Elasticsearch always assumes that it has enough memory to perform its current workload. If this is not the case, then the Elasticsearch service can crash. Elasticsearch provides endpoints that return information about resource usage (the HTTP cat APIs), and you should monitor this information carefully.

Waiting for too long to flush an in-progress memory segment. This can exhaust in-memory buffer space. If necessary, configure the translog to reduce the thresholds at which data is flushed to disk.

Creating indexes with large amounts of metadata. An index that contains documents with a large variation in field names can consume a lot of memory. For more information, see Mapping Explosion.

The definition of a long-running or query intensive operation is highly scenario-specific. The workload typically expected by one cluster might have a completely different profile from the workload on another. Determining which operations are unacceptable requires significant research and testing of your applications.

Be proactive, detect and stop malicious activities before they cause significant damage or data loss. Consider using a security monitoring and notification system that can quickly detect unusual patterns of data access and raise alerts when, for example, user login requests fail, unexpected nodes join or leave the cluster, or operations are taking longer than expected. Tools that can perform these tasks include Elasticearch Watcher.

Protecting the data

You can protect data inflight by using SSL/TLS, but Elasticsearch does not provide any built-in form of data encryption for information that is stored on disk. Remember that this information is held in ordinary disk files, and any user with access to these files may be able to compromise the data that they hold, for example by copying them to their own cluster. Consider the following points:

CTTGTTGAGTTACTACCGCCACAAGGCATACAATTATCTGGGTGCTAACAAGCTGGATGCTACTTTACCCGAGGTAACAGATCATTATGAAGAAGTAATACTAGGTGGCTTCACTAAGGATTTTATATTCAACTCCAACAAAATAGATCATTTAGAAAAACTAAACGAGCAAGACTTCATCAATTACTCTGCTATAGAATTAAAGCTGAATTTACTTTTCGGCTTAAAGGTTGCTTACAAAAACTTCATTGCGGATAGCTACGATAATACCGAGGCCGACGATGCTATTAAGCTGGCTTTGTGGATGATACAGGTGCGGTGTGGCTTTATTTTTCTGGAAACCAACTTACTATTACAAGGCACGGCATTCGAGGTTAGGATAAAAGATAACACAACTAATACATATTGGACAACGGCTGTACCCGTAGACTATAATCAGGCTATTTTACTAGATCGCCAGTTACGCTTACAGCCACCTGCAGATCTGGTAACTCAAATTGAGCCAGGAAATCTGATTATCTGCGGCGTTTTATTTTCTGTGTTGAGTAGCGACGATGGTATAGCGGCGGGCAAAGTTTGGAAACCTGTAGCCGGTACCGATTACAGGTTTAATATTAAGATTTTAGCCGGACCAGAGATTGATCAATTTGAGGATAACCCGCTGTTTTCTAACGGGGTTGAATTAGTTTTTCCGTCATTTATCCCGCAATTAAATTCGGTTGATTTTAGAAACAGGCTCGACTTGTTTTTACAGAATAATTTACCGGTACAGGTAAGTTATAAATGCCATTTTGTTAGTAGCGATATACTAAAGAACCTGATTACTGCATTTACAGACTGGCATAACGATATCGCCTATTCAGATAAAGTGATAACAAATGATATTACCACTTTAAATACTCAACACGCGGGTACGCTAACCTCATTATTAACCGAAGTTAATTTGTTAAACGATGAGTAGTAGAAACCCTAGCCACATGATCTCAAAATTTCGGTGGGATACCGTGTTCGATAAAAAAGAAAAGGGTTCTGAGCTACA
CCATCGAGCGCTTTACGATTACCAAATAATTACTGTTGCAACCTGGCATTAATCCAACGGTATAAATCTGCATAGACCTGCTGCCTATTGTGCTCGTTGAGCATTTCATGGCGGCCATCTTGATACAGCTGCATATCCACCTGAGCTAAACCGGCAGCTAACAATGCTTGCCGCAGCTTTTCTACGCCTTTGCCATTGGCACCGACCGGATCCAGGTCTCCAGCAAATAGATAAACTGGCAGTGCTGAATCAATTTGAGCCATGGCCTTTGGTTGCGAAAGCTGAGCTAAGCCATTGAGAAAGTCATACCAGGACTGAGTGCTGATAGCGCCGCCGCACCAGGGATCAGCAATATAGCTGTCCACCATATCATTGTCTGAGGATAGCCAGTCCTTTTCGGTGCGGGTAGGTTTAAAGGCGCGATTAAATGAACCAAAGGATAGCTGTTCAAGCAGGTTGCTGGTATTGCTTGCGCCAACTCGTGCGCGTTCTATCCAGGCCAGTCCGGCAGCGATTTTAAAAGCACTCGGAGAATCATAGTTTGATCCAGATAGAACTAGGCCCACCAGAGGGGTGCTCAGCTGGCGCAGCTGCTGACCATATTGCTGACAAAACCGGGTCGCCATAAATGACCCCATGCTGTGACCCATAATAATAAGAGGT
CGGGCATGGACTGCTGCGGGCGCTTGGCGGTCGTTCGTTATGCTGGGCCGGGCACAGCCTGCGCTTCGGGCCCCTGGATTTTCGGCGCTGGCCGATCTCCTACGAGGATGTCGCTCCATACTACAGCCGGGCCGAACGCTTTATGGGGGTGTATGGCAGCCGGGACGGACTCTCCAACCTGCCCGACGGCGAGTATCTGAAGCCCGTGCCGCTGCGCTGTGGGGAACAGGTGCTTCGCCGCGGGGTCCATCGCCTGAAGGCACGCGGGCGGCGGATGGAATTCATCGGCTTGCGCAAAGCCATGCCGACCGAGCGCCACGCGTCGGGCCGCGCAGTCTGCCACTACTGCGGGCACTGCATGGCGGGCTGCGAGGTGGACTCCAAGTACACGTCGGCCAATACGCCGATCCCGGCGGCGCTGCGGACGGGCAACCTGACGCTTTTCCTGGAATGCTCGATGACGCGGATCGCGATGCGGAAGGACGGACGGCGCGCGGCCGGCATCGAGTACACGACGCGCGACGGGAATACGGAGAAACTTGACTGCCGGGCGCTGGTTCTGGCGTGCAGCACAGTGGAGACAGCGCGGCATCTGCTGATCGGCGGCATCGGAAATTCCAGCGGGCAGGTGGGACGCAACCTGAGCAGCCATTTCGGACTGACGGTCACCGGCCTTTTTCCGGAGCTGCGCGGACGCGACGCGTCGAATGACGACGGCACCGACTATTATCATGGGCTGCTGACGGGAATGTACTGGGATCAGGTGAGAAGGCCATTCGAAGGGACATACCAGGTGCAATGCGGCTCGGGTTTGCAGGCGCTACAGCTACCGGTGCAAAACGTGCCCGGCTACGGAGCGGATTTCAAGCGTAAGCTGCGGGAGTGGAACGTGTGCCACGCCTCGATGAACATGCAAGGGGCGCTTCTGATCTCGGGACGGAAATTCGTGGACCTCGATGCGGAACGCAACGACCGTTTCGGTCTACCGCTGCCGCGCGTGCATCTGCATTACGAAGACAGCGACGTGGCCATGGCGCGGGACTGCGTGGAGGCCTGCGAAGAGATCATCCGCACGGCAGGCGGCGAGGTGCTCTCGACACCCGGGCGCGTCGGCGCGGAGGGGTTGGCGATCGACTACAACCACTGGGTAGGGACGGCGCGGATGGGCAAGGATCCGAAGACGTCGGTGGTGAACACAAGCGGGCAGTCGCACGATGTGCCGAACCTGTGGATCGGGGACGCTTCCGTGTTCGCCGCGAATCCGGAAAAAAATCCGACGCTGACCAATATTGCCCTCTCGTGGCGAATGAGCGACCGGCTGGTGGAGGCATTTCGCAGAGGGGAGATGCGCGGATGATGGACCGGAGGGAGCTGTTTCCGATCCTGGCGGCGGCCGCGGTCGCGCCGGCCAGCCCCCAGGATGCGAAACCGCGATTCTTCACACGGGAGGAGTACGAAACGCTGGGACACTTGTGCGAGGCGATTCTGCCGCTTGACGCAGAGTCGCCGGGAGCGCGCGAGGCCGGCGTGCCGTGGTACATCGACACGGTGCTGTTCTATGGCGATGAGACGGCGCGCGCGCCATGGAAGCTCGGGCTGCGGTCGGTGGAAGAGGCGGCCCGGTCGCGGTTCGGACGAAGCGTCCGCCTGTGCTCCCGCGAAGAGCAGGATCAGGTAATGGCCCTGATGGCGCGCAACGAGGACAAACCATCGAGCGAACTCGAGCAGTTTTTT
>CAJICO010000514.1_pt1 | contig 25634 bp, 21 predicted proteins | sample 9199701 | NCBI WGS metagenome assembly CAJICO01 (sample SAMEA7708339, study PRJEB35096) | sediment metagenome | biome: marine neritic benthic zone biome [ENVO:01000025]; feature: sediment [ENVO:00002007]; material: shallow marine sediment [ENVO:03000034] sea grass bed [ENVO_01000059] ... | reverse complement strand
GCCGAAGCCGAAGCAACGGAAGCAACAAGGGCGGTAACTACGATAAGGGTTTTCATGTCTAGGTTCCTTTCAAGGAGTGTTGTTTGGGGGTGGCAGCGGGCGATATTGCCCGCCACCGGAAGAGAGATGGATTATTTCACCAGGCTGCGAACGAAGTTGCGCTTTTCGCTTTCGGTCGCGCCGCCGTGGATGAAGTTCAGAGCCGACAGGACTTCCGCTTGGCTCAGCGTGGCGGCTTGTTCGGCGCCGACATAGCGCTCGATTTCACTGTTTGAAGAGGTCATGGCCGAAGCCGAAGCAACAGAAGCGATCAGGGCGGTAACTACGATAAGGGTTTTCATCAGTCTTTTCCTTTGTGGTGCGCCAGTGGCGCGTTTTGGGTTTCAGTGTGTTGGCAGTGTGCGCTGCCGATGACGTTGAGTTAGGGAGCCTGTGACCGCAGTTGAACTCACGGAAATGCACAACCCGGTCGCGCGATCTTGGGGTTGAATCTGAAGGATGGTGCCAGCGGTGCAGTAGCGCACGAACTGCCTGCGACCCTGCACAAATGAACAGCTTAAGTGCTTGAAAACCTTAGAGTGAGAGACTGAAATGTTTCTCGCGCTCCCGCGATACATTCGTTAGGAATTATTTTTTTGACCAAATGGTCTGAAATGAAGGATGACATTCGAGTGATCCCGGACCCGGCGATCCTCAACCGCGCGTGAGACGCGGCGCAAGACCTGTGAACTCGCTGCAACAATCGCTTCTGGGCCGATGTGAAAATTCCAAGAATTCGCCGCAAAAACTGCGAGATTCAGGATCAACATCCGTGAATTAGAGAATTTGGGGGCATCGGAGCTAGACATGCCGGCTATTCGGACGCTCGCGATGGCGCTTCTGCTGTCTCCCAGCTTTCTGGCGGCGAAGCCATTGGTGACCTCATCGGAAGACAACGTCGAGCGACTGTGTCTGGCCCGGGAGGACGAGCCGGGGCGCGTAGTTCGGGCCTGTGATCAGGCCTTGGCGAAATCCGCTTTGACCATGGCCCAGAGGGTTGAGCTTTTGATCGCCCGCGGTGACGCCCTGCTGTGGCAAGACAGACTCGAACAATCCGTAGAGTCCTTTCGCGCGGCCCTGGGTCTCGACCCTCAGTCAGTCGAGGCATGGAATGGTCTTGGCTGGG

• Protect the files used by Elasticsearch to hold the data. Do not allow arbitrary read or write access to identities other than the Elasticsearch service.
  • Encrypt the data held in these files by using an encrypting file system.


Azure now supports disk encryption for Linux and Windows VMs. For more information, see Azure Disk Encryption for Windows and Linux IaaS VMs Preview.

Meeting regulatory requirements

Regulatory requirements are primarily concerned with auditing operations to maintain a history of events, and ensuring the privacy of these operations to help prevent them being monitored (and replayed) by an external agency. In particular, you should consider how to:

  • Track all requests (successful or not), and all attempts to access the system.